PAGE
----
For a couple of centuries, Americans thought drunkenness was deplorable, but drinking alcoholic beverages was healthful and should be encouraged. Strong drink restored one’s energy, kept one warm in the winter, and cured colds, fevers, headaches, depression, and snakebites. Physicians prescribed it, and alcohol was the primary ingredient in most medicines. Spirits were part of the democratic process. No election was complete without candidates treating voters—all of them white males—to a bottomless cup. Water was thought to be unhealthful; even when clean it lacked nutritional value and was considered fit only for livestock.

Water generally was unhealthful—few had access to clear mountain springs, rainwater was unreliable, and most wells were shallow. The water most people could drink was likely to be muddy, brackish, cloudy, or polluted, or taste of iron. It was safer to drink home-brewed small beer, hard cider, whiskey, or, if finances allowed, imported wines or spirits. And hadn’t the Apostle Paul himself urged in his epistle to Timothy to “drink no longer water, but use a little wine for thy stomach’s sake and thine often infirmities”? Ministers preached against drunkenness, not against drinking. They were drinkers and distillers themselves, and it was said that a preacher developed the first bourbon.

Not until 1784, when Dr. Benjamin Rush, the nation’s foremost physician and a signer of the Declaration of Independence, wrote his “Inquiry into the Effects of Ardent Spirits,” did people start to reexamine these beliefs. Rush had no quarrel with beer or wine, but he said excessive indulgence destroyed health. He was the first to describe alcohol addiction as something other than moral weakness.

After the Revolution, whiskey’s low cost and easy accessibility caused consumption to rise. Historian W. J. Rorabaugh writes that during the colonial period, the annual intake of hard liquor was about 3.7 gallons per person older than fifteen. At its peak in 1830, it exceeded seven gallons, roughly triple today’s.

Foreigners traveling in America commented in letters and diaries on the astonishing amount of hard liquor drunk at every meal, every occasion, and all through the day. One much-traveled woman wrote in 1830, “When I was in Virginia, it was too much whiskey—in Ohio, too much whiskey—in Tennessee, it is too, too much whiskey!” Not surprising when the price of a gallon of whiskey was about one dollar, and the average acre of grain yielded up to forty gallons. Many people became alarmed at the soaring drinking rates, including Thomas Jefferson. Jefferson’s efforts to launch an American wine industry were prompted by more than his own love of wine. He wrote to the secretary of the treasury in 1818 to encourage measures that would spread the drinking of wine and beer, avoiding “the poison of whiskey which is destroying” the middling class “by wholesale.”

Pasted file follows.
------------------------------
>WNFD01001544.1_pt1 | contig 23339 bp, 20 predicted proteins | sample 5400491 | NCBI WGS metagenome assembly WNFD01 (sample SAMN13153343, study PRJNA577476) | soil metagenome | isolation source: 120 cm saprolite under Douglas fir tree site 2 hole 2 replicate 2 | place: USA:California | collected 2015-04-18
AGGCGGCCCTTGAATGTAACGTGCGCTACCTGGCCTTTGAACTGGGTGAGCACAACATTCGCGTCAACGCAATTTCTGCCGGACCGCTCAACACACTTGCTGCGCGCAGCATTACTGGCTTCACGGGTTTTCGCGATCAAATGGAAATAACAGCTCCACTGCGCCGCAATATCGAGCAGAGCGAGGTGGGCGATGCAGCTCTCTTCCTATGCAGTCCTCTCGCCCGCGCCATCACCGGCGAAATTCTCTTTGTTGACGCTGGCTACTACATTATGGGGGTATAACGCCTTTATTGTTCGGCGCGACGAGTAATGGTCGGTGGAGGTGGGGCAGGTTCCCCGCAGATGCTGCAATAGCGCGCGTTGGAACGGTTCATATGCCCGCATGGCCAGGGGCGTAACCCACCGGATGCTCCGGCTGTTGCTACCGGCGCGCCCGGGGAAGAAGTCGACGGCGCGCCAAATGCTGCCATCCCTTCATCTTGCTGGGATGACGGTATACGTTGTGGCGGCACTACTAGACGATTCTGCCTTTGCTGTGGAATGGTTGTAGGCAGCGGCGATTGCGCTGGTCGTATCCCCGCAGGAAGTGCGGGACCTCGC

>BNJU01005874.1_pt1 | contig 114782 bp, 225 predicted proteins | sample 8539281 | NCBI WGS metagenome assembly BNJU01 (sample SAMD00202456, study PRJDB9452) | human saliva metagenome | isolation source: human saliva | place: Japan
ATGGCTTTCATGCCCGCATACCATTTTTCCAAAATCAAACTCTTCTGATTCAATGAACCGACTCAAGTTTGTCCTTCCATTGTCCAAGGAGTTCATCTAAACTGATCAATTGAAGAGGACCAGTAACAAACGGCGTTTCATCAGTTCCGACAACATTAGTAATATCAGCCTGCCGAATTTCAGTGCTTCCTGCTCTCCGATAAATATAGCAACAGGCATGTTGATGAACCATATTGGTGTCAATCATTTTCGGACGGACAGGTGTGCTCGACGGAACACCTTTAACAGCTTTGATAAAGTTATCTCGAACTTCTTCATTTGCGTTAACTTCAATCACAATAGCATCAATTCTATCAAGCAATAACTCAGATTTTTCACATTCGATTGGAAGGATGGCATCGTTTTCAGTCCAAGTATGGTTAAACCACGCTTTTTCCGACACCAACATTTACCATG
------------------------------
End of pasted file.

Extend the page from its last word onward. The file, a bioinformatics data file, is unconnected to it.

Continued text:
Cheap, unregulated, and patriotic, whiskey was King of Beverages from the American Revolution through the Civil War, after which consumption began to decline. One of the reasons was a tax placed on whiskey in 1862—once again—to help pay for war. As the price climbed, drinkers shifted to cheaper substitutes such as beer, which grew in popularity along with the number of German immigrants.

The Temperance Movement was also having its effect. The 7.1 average per-capita consumption of spirits in 1830 plunged to 3.1 in 1840 and 1.8 in 1845—the lowest level of the nineteenth century. Still, the movement looked unlikely to achieve the goal of zero through persuasion alone, so it turned to enforced abstinence. Teetotalers advocated government legislation to force people to stop making, selling, or drinking any alcoholic beverage.

Consumption began to climb after 1900, and with it came a rise in prohibition fervor. Most of the increase was in beer; only in the South did the preference for whiskey continue. Several states, including Virginia in 1914, adopted laws mandating statewide prohibition. With the Eighteenth Amendment and Prohibition, the whole country went dry January 16, 1920. But the Scotch-Irish in the mountains of Virginia never stopped making whiskey.

Within a few years, many states gave up trying to enforce a law everyone was flouting. By 1933, President Franklin D. Roosevelt was calling for the amendment’s repeal. The next year, Virginia adopted the Alcoholic Beverage Control system in which the state monopolizes the sale of spirits, though not beer or wine. It was still illegal to make whiskey without a license, however, and Virginia required licensed distilleries to pay the cost of a federal inspector on the premises. “That was a way to keep the little fella from making whiskey, since he couldn’t afford a full-time inspector,” farmer Chuck Miller said. That requirement was removed in 1978, and a host of small Virginia distilleries applied for licenses, including Miller’s own Belmont farm.

Still, the law prohibited distilleries from selling their product except to the ABC board. Miller didn’t think it was fair that he couldn’t sell directly to the consumer: “I got my state representative, and we went to Richmond, and we asked how come a winery can make wine from their own grapes and sell it on-site to the public, but a distillery making whiskey from its own corn couldn’t.” There seemed to be no good answer, so in 2006, the law was changed. Miller now sells his two products—moonshine and bourbon—on the premises to visitors. And unlike his grandfather, he doesn’t need a fast car to outrun the revenuers.